3 Ideas and Research You Can Use: VISTAS 2011 Irrespective of how childhood sexual abuse i s seduction or coercion). de fined i t generally has significant negative and pervasive psychological . (p. 33) impact on its victims The majority of sexual abuse happens in childhood, with incest being the most , as cited in Maltz, 2002). common form (Courtois, 1996 The impact of child hood sexual abuse varies from person to person and from case to case. A study compared the experiences of women who experienced familial sexual abuse with women who experienced non - familial abuse. They found that women who experienced familial abuse report ed higher current levels of depression and anxiety when thinking about the abuse. Other variables they found to increase the levels of reported distress were abuse experiences that involved more extensive sexual abuse, a higher number of sexual abuse exper iences, and a younger age during the first sexual abuse experience (Hartman, Finn, While the nature and severity of the sexual act may cause more serious & Leon, 1987). impact, many other factors may influence the degree of damage the victim experiences. O ther factors may include the perspective of the individual, the individual’s internal resources, and the individual’s level of support (Courtois, 1988 , as cited in Ratican, 1992). Although not all forms of childhood sexual abuse include direct touch, it is important for therapists to understand that childhood sexual abuse can take on many different forms that still exploit the victim sexually and cause harm. The perpetrator may exploit the child by introducing them to pornography prematurely, assaulting the m through the internet, or manipulating them into taking pornographic photos. Childhood sexual abuse infringes on the basic rights of human beings. Children should be able to have sexual experiences at the appropriate developmental time and ontrol and choice. The nature and dynamics of sexual abuse and sexually within their c abusive relationships are often traumatic. When sexual abuse occurs in childhood it can hinder normal social growth and be a cause of many different psychosocial problems . The next section of this paper will review literature and research (Maltz, 2002) - term effects of childhood sexual abuse. concerning these long - Term Effects of Childhood Sexual Abuse The Long Childhood sexual abuse has been correlated with higher levels of depressi on, guilt, shame, self blame, eating disorders, somatic concerns, anxiety, dissociative - patterns, repression, denial, sexual problems, and relationship problems. Depression has been found to be the most common long - term symptom among survivors. Survivors may have difficulty in externalizing the abuse, thus thinking negatively about themselves (Hartman , 1987). After years of negative self - et al. thoughts , survivors have feelings of worthlessness and avoid others because they believe they have nothing to of fer (Long et al. , 2006). Ratican (1992) describes the symptoms of child sexual abuse survivors’ depression to be feeling down much of the time, having suicidal ideation, having disturbed sleeping patterns, and having disturbed eating patterns Survivors of ten experience guilt, shame, and self - blame. It has been shown that survivors frequently take personal responsibility for the abuse. When the sexual abuse is done by an esteemed trusted adult it may be hard for the children to view the perpetrator ative light, thus leaving them incapable of seeing what happened as not their in a neg fault. Survivors often blame themselves and internalize negative messages about 2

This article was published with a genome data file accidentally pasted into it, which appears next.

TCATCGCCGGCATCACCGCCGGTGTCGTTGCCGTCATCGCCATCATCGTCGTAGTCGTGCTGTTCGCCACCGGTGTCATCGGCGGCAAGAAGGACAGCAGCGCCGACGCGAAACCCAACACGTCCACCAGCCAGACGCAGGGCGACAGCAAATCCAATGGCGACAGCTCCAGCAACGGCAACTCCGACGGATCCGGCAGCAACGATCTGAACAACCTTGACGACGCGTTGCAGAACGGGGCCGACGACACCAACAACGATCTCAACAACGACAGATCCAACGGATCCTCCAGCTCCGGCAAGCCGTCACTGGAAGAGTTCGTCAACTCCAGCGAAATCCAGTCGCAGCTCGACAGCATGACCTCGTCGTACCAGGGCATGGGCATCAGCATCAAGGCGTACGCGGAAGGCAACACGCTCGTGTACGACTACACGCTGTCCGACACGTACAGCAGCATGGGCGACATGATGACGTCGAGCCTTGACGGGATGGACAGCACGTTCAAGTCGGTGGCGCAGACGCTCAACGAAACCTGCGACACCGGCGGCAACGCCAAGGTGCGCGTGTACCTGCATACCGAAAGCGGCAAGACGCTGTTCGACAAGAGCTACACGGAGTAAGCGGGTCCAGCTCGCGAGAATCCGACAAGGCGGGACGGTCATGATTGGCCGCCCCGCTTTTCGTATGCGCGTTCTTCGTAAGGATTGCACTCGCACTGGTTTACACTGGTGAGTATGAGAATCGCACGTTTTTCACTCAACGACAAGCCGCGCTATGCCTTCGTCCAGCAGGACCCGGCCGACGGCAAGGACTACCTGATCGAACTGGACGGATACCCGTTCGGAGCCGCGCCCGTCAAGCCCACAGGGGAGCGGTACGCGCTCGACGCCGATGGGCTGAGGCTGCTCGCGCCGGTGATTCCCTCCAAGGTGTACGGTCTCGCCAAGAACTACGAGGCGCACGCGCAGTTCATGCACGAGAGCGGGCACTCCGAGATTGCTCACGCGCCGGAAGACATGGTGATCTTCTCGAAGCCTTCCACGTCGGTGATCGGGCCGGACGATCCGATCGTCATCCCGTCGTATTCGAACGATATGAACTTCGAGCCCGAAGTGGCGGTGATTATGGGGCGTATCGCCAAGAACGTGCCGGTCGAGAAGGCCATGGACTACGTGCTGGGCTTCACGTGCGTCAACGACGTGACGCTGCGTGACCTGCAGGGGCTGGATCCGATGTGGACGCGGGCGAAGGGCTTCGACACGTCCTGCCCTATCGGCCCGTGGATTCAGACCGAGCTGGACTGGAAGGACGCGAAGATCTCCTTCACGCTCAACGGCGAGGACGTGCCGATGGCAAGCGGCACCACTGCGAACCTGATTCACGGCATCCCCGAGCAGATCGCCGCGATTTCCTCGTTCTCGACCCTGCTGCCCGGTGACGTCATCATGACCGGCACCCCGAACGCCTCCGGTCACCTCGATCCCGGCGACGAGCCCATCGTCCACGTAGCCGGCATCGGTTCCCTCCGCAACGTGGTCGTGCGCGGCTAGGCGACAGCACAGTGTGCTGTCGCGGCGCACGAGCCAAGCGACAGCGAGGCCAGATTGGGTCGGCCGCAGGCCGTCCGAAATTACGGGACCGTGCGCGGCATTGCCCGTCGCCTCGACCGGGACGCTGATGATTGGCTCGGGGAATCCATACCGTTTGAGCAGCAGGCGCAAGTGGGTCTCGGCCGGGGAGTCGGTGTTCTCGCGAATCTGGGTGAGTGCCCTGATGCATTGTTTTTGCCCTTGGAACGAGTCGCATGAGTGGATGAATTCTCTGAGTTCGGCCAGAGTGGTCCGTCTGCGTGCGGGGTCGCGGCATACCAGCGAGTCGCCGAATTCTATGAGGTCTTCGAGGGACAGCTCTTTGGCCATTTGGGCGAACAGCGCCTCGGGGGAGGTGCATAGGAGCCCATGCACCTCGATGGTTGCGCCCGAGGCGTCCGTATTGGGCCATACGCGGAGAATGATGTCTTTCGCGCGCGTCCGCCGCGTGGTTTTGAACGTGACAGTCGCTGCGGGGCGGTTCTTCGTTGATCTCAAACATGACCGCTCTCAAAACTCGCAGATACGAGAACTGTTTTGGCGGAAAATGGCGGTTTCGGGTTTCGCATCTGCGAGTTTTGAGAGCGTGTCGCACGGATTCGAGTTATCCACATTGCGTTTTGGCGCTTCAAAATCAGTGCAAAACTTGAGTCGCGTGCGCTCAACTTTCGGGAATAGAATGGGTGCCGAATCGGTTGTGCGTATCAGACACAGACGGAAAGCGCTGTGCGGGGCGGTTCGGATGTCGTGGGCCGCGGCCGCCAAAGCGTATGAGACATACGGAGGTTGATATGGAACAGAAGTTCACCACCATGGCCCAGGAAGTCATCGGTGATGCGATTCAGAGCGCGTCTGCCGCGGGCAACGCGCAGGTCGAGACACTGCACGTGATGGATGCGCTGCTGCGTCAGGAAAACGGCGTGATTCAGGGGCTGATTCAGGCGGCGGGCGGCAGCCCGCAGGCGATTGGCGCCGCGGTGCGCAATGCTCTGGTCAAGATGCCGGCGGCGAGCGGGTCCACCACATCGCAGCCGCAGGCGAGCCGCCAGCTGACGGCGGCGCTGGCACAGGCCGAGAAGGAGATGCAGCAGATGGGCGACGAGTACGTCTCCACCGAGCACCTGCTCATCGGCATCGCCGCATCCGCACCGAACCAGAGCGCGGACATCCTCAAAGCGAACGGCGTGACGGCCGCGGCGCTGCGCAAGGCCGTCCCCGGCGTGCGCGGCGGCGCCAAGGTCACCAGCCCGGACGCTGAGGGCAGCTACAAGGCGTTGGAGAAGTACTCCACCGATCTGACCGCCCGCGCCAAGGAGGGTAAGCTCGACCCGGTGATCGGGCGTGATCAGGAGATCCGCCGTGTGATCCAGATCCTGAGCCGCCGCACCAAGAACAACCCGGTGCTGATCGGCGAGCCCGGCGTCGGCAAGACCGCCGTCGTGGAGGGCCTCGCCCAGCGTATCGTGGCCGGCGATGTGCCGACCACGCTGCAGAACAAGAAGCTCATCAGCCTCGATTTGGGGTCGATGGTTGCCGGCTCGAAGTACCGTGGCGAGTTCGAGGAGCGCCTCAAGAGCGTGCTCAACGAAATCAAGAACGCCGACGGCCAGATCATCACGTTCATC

4 Ideas and Research You Can Use: VISTAS 2011 - destructive behaviors and experience themselves. Survivors tend to display more self ideation than those who have not been abused (Browne & Finkelhor, more suicidal 1986). Body issues and eating disorders have also been cited as a long - term effect of childhood sexual abuse. Ratican (1992) describes the symptoms of child sexual abuse survivors’ body im age problems to be related to feeling dirty or ugly, dissatisfaction with Survivors’ distress may also result in body or appearance, eating disorders, and obesity. somatic concerns. A study found that women survivors reported significantly more medical con cerns than did people who have not experienced sexual abuse. The most frequent medial complaint was pelvic pain (Cunningham, Pearce, & Pearce, 1988). Somatization symptoms among survivors are often related to pelvic pain, gastrointestinal problems, headach es, and difficulty swallowing (Ratican, 1992). - term effects of childhood sexual abuse. Stress and anxiety are often long Childhood sexual abuse can be frightening and cause stress long after the experience or experiences have ceased. Many times survivors experience chronic anxiety, tension, , and phobias (Briere & Runtz, 1988 anxiety attacks as cited in Ratican, 1992). A study , compared the posttraumatic stress symptoms in Vietnam veterans and adult survivors of childhood sexual abuse. The study revealed t hat childhood sexual abuse is traumatizing - war and can result in symptoms comparable to symptoms from related trauma (McNew & Abell, 1995). Some survivors may have dissociated to protect themselves from experiencing the sexual abuse. As adults they may s till use this coping mechanism when they feel unsafe or threatened (King, 2009). Dissociation for survivors of childhood sexual abuse may include feelings of confusion, feelings of disorientation, nightmares, flashbacks, and difficulty experiencing feeling s. Denial and repression of sexual abuse is believed by - term effect of childhood sexual abuse. Symptoms may include some to be a long experiencing amnesia concerning parts of their childhood, negating the effects and impact of sexual abuse, and feeling tha t they should forget about the abuse (Ratican, 1992). Whether or not survivors can forget past childhood sexual abuse experiences and later recover those memories is a controversial topic. Some therapists believe that sexual abuse can cause enough trauma t hat the victim forgets or represses the experience as a coping mechanism. Others believe that recovered memories are false or that the client is led to create them (King, 2009) onal Survivors of sexual abuse may experience difficulty in establishing interpers relationships. Symptoms correlated with childhood sexual abuse may hinder the development and growth of relationships. Common relationship difficulties that survivors may experience are difficulties with trust, fear of intimacy, fear of being differen t or weird, difficulty establishing interpersonal boundaries, passive behaviors, and getting involved in abusive relationships (Ratican, 1992). Feinauer, Callahan, and Hilton (1996) examined the relationship between a person’s ability to adjust to an intim ate relationship, depression, and level of severity of childhood abuse. Their study revealed that as the severity of abuse increased , the scores measuring the ability to adjust to intimate the child loves and relationships decreased. Sexual abuse often is initiated by someone trusts, which breaks trust and may result in the child believing that people they love will hurt them (Strean, 1988 as cited in Pearson, 1994). Kessler and Bieschke (1999) found a 3